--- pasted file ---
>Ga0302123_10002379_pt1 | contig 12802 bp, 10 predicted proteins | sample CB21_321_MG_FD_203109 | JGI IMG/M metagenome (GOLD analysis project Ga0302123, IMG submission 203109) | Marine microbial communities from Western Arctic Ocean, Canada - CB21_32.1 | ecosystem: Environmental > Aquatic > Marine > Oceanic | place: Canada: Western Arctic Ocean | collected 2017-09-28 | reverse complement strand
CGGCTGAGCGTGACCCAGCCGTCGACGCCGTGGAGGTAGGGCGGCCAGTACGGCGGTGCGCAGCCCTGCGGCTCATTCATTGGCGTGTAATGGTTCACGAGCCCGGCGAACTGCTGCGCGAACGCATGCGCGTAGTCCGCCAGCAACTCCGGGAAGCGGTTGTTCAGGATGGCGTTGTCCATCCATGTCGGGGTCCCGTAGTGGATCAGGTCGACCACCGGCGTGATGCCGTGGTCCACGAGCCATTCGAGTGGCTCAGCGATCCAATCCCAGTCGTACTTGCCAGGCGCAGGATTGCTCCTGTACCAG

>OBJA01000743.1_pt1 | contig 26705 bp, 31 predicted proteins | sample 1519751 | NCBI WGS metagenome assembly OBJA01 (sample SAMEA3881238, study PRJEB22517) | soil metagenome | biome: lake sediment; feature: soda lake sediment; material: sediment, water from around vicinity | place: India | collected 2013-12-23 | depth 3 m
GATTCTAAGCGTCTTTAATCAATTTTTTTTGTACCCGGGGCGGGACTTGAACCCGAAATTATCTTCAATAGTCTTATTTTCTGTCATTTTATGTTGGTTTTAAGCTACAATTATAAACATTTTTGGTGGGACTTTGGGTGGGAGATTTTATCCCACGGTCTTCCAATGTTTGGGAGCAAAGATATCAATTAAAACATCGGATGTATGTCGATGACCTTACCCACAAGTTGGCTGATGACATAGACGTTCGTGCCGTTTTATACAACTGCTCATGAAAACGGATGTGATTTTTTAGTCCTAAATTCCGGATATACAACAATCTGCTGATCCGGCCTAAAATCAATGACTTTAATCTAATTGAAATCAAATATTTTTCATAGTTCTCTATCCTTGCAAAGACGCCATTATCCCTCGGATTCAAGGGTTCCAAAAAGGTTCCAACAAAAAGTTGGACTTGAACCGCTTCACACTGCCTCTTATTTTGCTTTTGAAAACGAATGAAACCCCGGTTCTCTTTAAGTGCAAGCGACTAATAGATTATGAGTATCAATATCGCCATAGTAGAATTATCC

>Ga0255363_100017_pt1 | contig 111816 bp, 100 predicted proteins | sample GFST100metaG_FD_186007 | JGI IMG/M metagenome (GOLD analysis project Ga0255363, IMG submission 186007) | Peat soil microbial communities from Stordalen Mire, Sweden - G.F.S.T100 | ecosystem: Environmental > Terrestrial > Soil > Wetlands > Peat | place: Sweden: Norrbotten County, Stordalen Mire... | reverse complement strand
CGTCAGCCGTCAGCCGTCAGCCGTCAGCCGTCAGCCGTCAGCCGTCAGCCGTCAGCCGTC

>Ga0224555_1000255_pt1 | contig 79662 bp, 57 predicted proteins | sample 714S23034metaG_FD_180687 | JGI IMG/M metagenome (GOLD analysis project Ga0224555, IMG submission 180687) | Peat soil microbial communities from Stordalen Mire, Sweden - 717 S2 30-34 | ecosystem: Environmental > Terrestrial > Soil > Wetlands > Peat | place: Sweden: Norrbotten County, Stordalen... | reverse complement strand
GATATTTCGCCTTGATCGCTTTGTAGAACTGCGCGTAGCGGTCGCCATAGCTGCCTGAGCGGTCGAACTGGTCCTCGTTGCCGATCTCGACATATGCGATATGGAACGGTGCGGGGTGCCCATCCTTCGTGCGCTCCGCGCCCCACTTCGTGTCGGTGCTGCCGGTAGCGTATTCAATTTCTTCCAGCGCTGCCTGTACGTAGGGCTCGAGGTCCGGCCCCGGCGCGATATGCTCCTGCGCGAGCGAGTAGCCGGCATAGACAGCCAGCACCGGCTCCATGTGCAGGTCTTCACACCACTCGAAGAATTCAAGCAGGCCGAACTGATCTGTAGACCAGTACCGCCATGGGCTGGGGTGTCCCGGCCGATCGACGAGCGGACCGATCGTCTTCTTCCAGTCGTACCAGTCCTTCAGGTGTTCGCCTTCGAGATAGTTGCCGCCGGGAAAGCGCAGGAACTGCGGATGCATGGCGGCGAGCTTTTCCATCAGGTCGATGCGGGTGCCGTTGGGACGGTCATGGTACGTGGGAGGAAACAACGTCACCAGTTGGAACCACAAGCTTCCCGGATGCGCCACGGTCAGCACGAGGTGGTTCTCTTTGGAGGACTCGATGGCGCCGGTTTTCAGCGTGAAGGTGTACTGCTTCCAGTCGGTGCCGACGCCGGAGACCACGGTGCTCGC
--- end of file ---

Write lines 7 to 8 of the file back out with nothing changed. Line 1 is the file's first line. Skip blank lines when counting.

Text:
>Ga0224555_1000255_pt1 | contig 79662 bp, 57 predicted proteins | sample 714S23034metaG_FD_180687 | JGI IMG/M metagenome (GOLD analysis project Ga0224555, IMG submission 180687) | Peat soil microbial communities from Stordalen Mire, Sweden - 717 S2 30-34 | ecosystem: Environmental > Terrestrial > Soil > Wetlands > Peat | place: Sweden: Norrbotten County, Stordalen... | reverse complement strand
GATATTTCGCCTTGATCGCTTTGTAGAACTGCGCGTAGCGGTCGCCATAGCTGCCTGAGCGGTCGAACTGGTCCTCGTTGCCGATCTCGACATATGCGATATGGAACGGTGCGGGGTGCCCATCCTTCGTGCGCTCCGCGCCCCACTTCGTGTCGGTGCTGCCGGTAGCGTATTCAATTTCTTCCAGCGCTGCCTGTACGTAGGGCTCGAGGTCCGGCCCCGGCGCGATATGCTCCTGCGCGAGCGAGTAGCCGGCATAGACAGCCAGCACCGGCTCCATGTGCAGGTCTTCACACCACTCGAAGAATTCAAGCAGGCCGAACTGATCTGTAGACCAGTACCGCCATGGGCTGGGGTGTCCCGGCCGATCGACGAGCGGACCGATCGTCTTCTTCCAGTCGTACCAGTCCTTCAGGTGTTCGCCTTCGAGATAGTTGCCGCCGGGAAAGCGCAGGAACTGCGGATGCATGGCGGCGAGCTTTTCCATCAGGTCGATGCGGGTGCCGTTGGGACGGTCATGGTACGTGGGAGGAAACAACGTCACCAGTTGGAACCACAAGCTTCCCGGATGCGCCACGGTCAGCACGAGGTGGTTCTCTTTGGAGGACTCGATGGCGCCGGTTTTCAGCGTGAAGGTGTACTGCTTCCAGTCGGTGCCGACGCCGGAGACCACGGTGCTCGC